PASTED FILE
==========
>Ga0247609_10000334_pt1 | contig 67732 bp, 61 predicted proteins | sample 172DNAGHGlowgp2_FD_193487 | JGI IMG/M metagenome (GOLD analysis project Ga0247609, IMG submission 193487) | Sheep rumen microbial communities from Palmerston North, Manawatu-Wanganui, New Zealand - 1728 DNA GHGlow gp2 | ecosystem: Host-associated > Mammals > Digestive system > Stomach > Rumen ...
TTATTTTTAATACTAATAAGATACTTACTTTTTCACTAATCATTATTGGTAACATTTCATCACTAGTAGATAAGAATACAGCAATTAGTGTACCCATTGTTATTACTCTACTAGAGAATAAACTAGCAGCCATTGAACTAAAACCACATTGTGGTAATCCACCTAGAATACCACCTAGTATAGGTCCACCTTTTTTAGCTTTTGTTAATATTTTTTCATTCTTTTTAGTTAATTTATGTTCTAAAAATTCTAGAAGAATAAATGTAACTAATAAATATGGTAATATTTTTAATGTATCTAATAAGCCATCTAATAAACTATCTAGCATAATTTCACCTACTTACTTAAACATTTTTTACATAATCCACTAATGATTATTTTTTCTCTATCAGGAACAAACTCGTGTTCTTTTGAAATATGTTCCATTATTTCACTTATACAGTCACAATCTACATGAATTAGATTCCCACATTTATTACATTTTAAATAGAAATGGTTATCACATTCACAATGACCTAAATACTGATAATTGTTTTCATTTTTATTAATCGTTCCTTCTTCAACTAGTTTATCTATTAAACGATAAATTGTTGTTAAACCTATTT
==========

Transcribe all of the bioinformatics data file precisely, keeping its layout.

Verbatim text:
>Ga0247609_10000334_pt1 | contig 67732 bp, 61 predicted proteins | sample 172DNAGHGlowgp2_FD_193487 | JGI IMG/M metagenome (GOLD analysis project Ga0247609, IMG submission 193487) | Sheep rumen microbial communities from Palmerston North, Manawatu-Wanganui, New Zealand - 1728 DNA GHGlow gp2 | ecosystem: Host-associated > Mammals > Digestive system > Stomach > Rumen ...
TTATTTTTAATACTAATAAGATACTTACTTTTTCACTAATCATTATTGGTAACATTTCATCACTAGTAGATAAGAATACAGCAATTAGTGTACCCATTGTTATTACTCTACTAGAGAATAAACTAGCAGCCATTGAACTAAAACCACATTGTGGTAATCCACCTAGAATACCACCTAGTATAGGTCCACCTTTTTTAGCTTTTGTTAATATTTTTTCATTCTTTTTAGTTAATTTATGTTCTAAAAATTCTAGAAGAATAAATGTAACTAATAAATATGGTAATATTTTTAATGTATCTAATAAGCCATCTAATAAACTATCTAGCATAATTTCACCTACTTACTTAAACATTTTTTACATAATCCACTAATGATTATTTTTTCTCTATCAGGAACAAACTCGTGTTCTTTTGAAATATGTTCCATTATTTCACTTATACAGTCACAATCTACATGAATTAGATTCCCACATTTATTACATTTTAAATAGAAATGGTTATCACATTCACAATGACCTAAATACTGATAATTGTTTTCATTTTTATTAATCGTTCCTTCTTCAACTAGTTTATCTATTAAACGATAAATTGTTGTTAAACCTATTT